Looking for Wildlife, walking and cultural Holidays in Spain? Wildside Holidays publishes information pages about theNatural and National parks in Spain. Information about wildlife in Spain and where to find it. Just look in the right hand column for the Spanish regions or the top menu for the wildlife pages. On a mobile just scroll down or use the menu button.
Sustainable rural and wildlife tourism in Spain is a major key to wildlife and habitat protection. There are many studies showing how wildlife tourism can impact local economies, habitats and the wildlife it contains in a very positive way.
If you are on a desktop or laptop, then in the left column you will find links to some of the top INDEPENDENT activity holiday companies in Spain. On a mobile just scroll down.
If you are travelling without a walking or wildlife guiding company in Spain then we highly reccommend booking.com for your hotel and accommodation needs.
You can also reserve trains and buses using the booking box of OMIO located on all pages.
Trips and tours in Spain from Viator
Spain holds a vast array of amazing places to visit and explore and very often a guide will help you get the best out of a visit to a certain area. Have a look at the organised guided trips on offer from the Viator website.
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The Otter – Lutra lutra – Nutria Europea. A carnivorous mammal in the subfamily Lutrinae. They are semiaquatic in Spain with diets based mostly on fish and invertebrates.
Although most European otters tend to prey primarily on fish, some have developed a taste for frogs and toads—a food choice that requires some deft preparation. Because common toads (Bufo bufo) have toxins in both their skin and the glands on either side near the front of their bodies, these resourceful otters use their sharp teeth to remove the skin from the back half of the toads and then eat just the hind legs. While common frogs (Rana rana) don’t have toxic skin or glands, most otters appear to not know the difference, and generally play it safe by following the same food-prep routine they use on toads.
With the creation of many natural and national parks in Spain, and other environmental awareness campaigns, the otter population seems to have increased, certainly in Andalusia, over the past 20 years. However, this recovery has been relatively slow, and in some areas the impact of human activities still prevents the species, from expanding into new territory.
There is also a concern that river water quality is still declining in many areas due to overuse of agricultural and home use chemicals. Such as household cleaning products pesticides and herbicides. The otter relies on a clean and healthy river environment for its food supply, so the consequences of pollution are devastating for this mammal.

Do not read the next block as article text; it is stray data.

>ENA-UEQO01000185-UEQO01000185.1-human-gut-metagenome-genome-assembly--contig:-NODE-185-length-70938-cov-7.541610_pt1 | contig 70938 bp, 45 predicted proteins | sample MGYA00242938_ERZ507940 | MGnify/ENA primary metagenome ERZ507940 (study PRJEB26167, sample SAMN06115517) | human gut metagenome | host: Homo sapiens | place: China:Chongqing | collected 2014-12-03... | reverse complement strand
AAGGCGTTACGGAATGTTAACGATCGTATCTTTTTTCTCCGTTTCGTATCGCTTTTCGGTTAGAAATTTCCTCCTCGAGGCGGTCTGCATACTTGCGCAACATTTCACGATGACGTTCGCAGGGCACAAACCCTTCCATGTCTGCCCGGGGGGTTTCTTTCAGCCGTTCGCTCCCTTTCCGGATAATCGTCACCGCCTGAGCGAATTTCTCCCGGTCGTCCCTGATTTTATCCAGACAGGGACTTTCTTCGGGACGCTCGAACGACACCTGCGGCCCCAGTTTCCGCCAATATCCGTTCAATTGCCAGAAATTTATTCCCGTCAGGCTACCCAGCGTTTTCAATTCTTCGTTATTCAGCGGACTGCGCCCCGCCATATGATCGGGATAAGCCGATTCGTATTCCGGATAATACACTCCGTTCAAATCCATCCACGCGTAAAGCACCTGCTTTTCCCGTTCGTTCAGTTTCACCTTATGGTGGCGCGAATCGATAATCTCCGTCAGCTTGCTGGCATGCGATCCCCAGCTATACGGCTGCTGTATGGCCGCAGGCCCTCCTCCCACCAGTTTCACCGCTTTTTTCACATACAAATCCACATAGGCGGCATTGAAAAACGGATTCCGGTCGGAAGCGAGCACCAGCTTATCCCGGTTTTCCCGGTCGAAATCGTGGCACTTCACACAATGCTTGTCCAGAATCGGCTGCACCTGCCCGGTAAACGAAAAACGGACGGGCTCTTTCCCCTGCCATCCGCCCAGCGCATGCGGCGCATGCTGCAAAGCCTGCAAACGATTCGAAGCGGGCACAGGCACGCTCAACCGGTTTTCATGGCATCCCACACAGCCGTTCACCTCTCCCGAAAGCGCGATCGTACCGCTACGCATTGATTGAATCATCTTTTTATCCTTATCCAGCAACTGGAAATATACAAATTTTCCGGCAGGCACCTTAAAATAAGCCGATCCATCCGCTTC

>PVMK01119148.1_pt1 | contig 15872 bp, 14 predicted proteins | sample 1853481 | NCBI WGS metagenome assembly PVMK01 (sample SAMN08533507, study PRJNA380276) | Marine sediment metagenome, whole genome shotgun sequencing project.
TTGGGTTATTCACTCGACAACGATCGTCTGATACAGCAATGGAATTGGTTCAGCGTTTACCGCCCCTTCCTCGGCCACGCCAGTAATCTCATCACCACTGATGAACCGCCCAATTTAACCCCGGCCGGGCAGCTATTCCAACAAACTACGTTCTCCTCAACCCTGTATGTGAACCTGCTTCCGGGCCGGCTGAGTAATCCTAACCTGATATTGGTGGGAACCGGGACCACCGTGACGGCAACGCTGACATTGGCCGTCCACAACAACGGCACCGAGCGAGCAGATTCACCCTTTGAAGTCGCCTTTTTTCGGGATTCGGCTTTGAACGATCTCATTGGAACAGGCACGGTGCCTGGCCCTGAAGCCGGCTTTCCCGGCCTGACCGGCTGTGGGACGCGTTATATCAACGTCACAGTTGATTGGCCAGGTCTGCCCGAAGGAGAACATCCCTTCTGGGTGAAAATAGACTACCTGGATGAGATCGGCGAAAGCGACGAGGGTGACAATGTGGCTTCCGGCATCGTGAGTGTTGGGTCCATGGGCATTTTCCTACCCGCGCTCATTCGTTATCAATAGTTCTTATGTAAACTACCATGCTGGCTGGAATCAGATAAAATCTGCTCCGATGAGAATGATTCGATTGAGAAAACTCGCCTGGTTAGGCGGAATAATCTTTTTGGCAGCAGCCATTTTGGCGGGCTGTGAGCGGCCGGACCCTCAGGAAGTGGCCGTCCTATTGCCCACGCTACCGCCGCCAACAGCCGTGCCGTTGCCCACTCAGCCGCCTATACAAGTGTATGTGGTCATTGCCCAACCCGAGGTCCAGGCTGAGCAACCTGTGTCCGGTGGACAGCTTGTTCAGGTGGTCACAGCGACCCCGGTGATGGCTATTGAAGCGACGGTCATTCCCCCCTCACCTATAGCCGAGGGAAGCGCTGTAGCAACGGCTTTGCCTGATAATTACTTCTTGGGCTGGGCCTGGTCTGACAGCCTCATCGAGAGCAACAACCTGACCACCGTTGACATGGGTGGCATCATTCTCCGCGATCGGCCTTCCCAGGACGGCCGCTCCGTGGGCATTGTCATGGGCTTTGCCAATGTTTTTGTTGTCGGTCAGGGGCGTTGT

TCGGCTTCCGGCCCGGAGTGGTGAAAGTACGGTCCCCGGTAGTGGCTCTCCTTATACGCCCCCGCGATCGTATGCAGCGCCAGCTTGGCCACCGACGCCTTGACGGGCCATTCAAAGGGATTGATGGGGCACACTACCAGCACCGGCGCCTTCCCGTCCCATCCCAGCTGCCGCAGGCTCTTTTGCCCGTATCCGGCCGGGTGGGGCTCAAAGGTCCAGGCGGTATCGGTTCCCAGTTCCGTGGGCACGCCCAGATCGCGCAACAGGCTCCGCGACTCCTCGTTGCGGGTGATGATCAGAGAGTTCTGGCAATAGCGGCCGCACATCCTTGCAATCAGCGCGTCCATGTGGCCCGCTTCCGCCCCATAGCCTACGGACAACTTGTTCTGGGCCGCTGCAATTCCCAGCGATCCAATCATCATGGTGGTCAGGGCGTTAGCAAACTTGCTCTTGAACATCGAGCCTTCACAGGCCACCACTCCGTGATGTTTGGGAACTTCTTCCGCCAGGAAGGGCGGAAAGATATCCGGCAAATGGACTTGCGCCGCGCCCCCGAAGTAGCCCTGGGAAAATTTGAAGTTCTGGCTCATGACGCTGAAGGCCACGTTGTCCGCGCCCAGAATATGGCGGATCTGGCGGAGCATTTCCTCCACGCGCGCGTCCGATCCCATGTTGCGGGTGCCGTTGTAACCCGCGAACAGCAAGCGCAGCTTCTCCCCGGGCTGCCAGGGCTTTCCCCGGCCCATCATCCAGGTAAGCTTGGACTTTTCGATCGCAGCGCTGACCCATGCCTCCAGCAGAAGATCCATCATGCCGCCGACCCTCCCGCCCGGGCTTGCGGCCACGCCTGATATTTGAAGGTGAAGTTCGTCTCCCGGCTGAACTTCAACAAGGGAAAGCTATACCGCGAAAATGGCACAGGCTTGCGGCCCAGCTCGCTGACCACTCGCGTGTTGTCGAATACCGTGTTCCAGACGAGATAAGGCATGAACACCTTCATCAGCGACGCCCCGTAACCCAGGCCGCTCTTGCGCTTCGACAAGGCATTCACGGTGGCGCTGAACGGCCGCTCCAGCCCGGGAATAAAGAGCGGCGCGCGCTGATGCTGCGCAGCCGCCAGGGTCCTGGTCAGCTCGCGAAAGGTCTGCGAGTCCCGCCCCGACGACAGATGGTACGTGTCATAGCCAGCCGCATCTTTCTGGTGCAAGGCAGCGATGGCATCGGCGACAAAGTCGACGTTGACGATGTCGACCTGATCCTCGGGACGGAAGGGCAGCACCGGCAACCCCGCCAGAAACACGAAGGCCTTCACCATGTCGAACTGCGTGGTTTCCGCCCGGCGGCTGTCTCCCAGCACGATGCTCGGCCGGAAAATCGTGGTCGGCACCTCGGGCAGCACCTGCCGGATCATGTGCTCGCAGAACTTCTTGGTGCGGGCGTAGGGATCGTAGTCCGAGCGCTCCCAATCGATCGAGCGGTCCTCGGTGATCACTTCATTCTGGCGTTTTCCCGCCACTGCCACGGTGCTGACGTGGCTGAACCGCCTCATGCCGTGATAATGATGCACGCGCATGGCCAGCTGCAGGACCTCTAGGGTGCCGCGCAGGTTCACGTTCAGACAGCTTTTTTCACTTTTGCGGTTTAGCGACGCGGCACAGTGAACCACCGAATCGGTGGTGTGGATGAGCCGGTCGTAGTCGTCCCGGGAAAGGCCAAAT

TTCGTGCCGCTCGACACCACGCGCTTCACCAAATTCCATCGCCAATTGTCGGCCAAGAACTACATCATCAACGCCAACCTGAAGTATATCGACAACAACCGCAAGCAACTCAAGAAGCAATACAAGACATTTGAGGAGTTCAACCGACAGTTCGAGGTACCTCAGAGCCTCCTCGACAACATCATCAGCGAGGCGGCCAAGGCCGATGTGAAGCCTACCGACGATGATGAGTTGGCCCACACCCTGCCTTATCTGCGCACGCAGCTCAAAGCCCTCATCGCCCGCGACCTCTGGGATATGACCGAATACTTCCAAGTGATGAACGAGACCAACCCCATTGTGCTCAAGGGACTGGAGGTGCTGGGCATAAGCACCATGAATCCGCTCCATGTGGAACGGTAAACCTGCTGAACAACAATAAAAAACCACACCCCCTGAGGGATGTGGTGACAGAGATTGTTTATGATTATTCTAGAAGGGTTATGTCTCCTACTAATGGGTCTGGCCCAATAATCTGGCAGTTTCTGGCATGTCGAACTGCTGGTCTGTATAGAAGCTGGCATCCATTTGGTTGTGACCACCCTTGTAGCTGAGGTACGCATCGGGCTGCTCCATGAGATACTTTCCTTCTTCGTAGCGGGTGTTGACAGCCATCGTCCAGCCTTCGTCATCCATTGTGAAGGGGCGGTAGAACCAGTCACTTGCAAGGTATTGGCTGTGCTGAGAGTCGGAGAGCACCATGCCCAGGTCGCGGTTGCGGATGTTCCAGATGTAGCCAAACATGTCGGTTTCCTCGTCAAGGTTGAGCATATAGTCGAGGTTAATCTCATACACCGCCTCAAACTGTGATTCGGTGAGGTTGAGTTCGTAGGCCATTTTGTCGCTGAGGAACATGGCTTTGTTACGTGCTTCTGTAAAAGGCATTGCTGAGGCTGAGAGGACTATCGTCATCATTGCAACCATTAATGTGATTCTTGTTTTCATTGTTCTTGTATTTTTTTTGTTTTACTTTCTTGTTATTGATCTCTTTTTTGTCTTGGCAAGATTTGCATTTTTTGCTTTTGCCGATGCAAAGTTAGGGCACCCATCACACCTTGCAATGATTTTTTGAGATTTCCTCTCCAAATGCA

You are most likely to smell an otter living in an area well before you see one. The feces (spraints) are typically identified by their distinctive aroma, the smell of which has been described as ranging from freshly cut grass to putrefied stinking fish. The holt is built under a fallen tree, root or rocky outcrop and lined with grasses, moss and leaves.
Sexual maturity of the European otter is reached at around two years of age and males at approximately three years. The gestation period in otters is about 60 to 86 days. The newborn pup is cared for by both parents. After one month the pup starts exploring outside of the holt, and after about two months is able to swim without the aid of its parents. The pup lives with its family for approximately one year and they can have a lifespan of around 16.
Otters are mischievous by nature and can often be seen enjoying the company of other family members, playing and chasing each other in the water.
Iberia Nature Forum.
Are you struggling with identifying those bugs and beasties? Why not check out the Iberia nature Forum!
Quercus suber (Cork) is a type of evergreen oak tree native to the Mediterranean region. The tree has adapted to the problems of fire and drought in this area by growing a thicker bark as a protective layer. This outer layer of cork has many industrial uses and huge open forests have been developed to benefit from it in 7 countries bordering the Mediterranean sea – covering some 2.7 million hectares in Spain, Portugal, Algeria, Morocco, Italy, Tunisia, and France.
These majestic oak trees are not felled or damaged during the cork harvest, small professional teams work through the forests, carefully stripping the bark by hand using a special axe. This is done during the heat of the summer when it comes away more freely. The cork sheets are carried out on mules before being stacked onto lorries and stored. The outer tree layer regenerates over 9 to 12 years, a tree will be approximately 50 years old before its bark will be of suitable quality for a wine stopper and live on to be around 200 years old.
Forests have little or no work carried out in between harvests, so you can envisage the importance to wildlife that these forests hold as havens for rare and endemic species. Recent research has discovered a wealth of animal and plant forms that exist here because of the humidity. The heavy tree canopy and many deep water channels combine to create a subtropical micro climate in a normally dry part of Spain.